The stories are often sexually graphic but not so much erotic. There's one about a housewife turned leader of a sexual coven of witches. Ed includes himself in the story, but it's of course made up. A lot of the stories involve interviews with students, prostitutes, secretaries, etc. I think Ed was being tongue-in-cheek with these "on-th-street" accounts because as blogger Joe Blevins has already pointed out, these subjects talk like Ed Wood writes! One fun aspect of the essays is the irony of a bloated, alcoholic man around 50 writing "authoritatively" about the sexual hijinks of college students and "still-Mad Menish" office and nightclub/bars environments. Ed likely had a firm grasp on the sexual fantasies of Pendelum's clientile. I imagine his tongue was in his cheek a lot when he was crafting these pieces.
I'm not going to say much about the essays. Frankly, they can be a slog if taken in large doses. Don't read too many in one setting. One or two a day is enough. You can then appreciate Ed's unique writing style. As Shute notes in his introduction, Ed's style always shows up in his art. In these essays his prose takes the form of a pleasant, slightly know-it-all educator letting us know about these "trends in sex." Or if it's a more spicy topic, or perhaps Ed was intoxicated when he wrote the story, the narrator shifts in personality to a more " hmm, take a good hard look at this sexual deviancy ..." I sometimes imagine this Ed Wood would have made a brisk living selling spicy post cards on the streets of Paris 120 years ago.
One essay I enjoyed in "When the Topic is Sex" is "Sex is Not a Hazard." It's very graphic at times but it also has a sweet undertone to it. Its Ed telling us that sexual compability is an important component of a sexual relationship and couples should explore, and not run away from, what makes both partners happy. I also enjoy the"news of the weird" type compilations of truly bizarre happenings. Since I see these types of columns even today in alternative weeklies, I don't think Ed was telling tall tales in these pieces. The "Mondo" exploitative documentary film from the 60s and 70s was still around when Ed wrote these. I wonder if he saw those films.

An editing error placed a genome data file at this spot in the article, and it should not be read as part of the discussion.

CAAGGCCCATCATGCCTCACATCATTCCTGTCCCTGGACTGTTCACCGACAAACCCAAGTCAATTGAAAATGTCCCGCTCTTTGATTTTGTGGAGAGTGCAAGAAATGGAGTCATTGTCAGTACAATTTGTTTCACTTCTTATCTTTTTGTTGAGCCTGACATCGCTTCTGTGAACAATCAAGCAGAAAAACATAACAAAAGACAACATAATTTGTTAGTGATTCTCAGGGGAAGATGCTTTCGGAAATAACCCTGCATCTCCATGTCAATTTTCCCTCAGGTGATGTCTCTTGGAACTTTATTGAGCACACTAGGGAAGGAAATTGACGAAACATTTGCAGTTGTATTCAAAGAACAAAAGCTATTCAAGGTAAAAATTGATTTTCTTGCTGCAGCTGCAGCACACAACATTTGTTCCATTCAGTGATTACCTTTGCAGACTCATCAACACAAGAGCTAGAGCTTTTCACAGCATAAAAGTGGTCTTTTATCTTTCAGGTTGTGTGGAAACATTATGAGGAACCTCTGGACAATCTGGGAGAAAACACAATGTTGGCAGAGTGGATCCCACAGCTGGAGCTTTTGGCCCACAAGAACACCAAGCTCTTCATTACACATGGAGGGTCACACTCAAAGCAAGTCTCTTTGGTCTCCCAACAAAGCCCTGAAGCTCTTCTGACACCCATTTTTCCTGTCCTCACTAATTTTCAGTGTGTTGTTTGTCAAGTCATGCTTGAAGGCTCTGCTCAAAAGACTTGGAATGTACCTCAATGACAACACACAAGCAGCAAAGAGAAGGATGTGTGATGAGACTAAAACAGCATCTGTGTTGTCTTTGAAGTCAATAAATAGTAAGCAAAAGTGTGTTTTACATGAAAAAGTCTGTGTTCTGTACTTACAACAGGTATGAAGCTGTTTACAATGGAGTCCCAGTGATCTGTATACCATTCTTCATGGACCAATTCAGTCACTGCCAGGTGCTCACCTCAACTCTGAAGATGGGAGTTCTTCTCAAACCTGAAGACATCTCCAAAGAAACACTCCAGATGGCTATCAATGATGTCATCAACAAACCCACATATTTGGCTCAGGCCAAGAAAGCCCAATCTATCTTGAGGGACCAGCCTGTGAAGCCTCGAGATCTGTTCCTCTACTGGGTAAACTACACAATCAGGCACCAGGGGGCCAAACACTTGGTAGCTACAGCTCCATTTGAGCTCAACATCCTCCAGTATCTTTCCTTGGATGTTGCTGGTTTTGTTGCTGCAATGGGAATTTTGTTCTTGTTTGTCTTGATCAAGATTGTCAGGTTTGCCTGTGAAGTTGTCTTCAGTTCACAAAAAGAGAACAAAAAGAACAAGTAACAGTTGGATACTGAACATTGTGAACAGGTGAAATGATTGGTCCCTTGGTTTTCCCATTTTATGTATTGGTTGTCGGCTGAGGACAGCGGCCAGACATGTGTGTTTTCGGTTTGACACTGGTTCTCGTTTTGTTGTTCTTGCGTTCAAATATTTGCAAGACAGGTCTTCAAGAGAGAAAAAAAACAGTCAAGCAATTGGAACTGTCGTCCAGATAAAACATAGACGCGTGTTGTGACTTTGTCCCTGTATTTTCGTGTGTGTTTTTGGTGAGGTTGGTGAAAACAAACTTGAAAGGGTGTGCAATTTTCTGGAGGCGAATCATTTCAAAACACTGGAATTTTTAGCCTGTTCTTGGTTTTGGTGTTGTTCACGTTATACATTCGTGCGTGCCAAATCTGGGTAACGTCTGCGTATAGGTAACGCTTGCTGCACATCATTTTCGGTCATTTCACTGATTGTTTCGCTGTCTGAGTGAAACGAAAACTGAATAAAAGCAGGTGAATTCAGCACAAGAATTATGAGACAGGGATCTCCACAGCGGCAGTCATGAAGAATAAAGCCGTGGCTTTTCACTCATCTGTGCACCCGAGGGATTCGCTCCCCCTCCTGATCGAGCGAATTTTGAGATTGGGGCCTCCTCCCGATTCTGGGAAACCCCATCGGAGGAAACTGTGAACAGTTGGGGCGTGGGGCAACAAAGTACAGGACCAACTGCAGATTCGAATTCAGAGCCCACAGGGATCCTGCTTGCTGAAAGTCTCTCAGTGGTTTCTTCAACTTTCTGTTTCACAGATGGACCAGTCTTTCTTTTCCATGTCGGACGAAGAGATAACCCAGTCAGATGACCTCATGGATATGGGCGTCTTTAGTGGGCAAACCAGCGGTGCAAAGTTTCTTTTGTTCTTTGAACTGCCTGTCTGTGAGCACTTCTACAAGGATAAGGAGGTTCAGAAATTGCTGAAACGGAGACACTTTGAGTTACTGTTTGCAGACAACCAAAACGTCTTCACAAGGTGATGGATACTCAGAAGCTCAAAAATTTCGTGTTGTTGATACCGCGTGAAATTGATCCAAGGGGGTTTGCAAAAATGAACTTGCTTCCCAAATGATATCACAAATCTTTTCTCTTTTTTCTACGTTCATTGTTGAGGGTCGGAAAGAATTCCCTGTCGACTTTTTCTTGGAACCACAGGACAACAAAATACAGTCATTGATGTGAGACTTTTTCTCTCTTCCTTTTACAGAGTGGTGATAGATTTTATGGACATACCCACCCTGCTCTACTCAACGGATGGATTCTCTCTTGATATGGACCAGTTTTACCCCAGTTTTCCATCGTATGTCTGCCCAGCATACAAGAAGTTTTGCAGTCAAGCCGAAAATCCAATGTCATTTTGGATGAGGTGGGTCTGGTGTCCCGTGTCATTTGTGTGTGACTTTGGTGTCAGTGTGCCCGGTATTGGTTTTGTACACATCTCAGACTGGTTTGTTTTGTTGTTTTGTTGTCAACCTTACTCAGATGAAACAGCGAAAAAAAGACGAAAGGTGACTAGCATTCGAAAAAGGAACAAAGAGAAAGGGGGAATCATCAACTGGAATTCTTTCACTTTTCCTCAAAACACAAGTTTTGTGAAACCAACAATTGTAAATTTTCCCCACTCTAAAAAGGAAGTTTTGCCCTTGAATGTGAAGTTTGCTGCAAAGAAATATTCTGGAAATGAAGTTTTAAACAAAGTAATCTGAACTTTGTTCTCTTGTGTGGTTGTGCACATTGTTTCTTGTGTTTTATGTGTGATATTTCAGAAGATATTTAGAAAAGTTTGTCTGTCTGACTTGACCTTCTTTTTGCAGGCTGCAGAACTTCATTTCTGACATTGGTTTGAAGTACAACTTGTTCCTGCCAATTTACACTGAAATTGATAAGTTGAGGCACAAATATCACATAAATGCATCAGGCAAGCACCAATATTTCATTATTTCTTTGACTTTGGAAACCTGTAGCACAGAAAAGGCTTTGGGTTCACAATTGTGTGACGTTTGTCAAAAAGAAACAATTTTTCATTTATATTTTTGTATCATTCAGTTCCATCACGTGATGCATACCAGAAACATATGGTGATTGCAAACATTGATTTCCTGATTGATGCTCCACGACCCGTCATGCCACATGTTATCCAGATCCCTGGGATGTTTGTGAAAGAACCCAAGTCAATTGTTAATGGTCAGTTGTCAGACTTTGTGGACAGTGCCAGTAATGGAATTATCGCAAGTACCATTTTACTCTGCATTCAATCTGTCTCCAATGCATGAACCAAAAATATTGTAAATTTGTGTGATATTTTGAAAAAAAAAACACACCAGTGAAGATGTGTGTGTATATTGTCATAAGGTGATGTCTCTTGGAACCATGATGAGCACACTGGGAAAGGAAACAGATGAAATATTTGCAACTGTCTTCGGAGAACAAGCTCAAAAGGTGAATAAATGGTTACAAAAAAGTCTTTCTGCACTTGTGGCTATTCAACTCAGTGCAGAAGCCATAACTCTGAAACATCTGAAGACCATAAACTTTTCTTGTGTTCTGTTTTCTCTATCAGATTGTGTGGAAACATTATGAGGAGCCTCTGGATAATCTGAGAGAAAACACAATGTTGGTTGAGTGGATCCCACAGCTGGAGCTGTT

Frankly, I worry talking about these essays might spur Big Brother social media tech discipline on me. ... Despite the made up interviews, Ed does his research when it's needed. I Googled a lot of his sources on topics, and they checked out. Example: when he writes about a sex tax, he cites an obscure New Orleans educator from long ago. Turns out the fellow existed.
Pendulum had archives for research, and an unpublished sex study by a guy named Dr. TK Peters. (He really existed.) But I can still imagine, Ed, in his windowless Pendulum cubicle, thumbing through the Readers Guide to Periodical Literature booklets, taking notes, looking for sources. Heck, I did that a lot of that in the pre-Internet days.
I want to add that the aforementioned blogger Joe Blevins runs the absolutely essential Ed Wood Wednesdays Dead2Rights blog. It's here. Joe provides in-depth recaps of every essay in this book. He also, to the best of his knowledge, tells readers when published and in what publication. Over the course of almost two months, I read every essay in "When the Topic is Sex." The recaps Joe provides really helps in digesting them. (The recaps are also available at Bob Blackburn's Ed Wood Jr. Facebook page.)
To sum up, the book is a history lesson. Besides providing another peek into Ed's life, and his surroundings -- the desperate years -- it's a history lesson into the genre and culture of the working world Ed and others experienced 50 years ago.